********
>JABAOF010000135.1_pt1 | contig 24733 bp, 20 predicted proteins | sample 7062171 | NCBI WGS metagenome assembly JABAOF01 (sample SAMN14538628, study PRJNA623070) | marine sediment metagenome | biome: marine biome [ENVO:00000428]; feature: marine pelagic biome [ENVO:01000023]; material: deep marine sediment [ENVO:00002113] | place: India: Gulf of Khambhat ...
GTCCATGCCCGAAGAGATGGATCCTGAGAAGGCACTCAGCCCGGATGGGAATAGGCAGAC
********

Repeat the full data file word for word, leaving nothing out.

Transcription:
>JABAOF010000135.1_pt1 | contig 24733 bp, 20 predicted proteins | sample 7062171 | NCBI WGS metagenome assembly JABAOF01 (sample SAMN14538628, study PRJNA623070) | marine sediment metagenome | biome: marine biome [ENVO:00000428]; feature: marine pelagic biome [ENVO:01000023]; material: deep marine sediment [ENVO:00002113] | place: India: Gulf of Khambhat ...
GTCCATGCCCGAAGAGATGGATCCTGAGAAGGCACTCAGCCCGGATGGGAATAGGCAGAC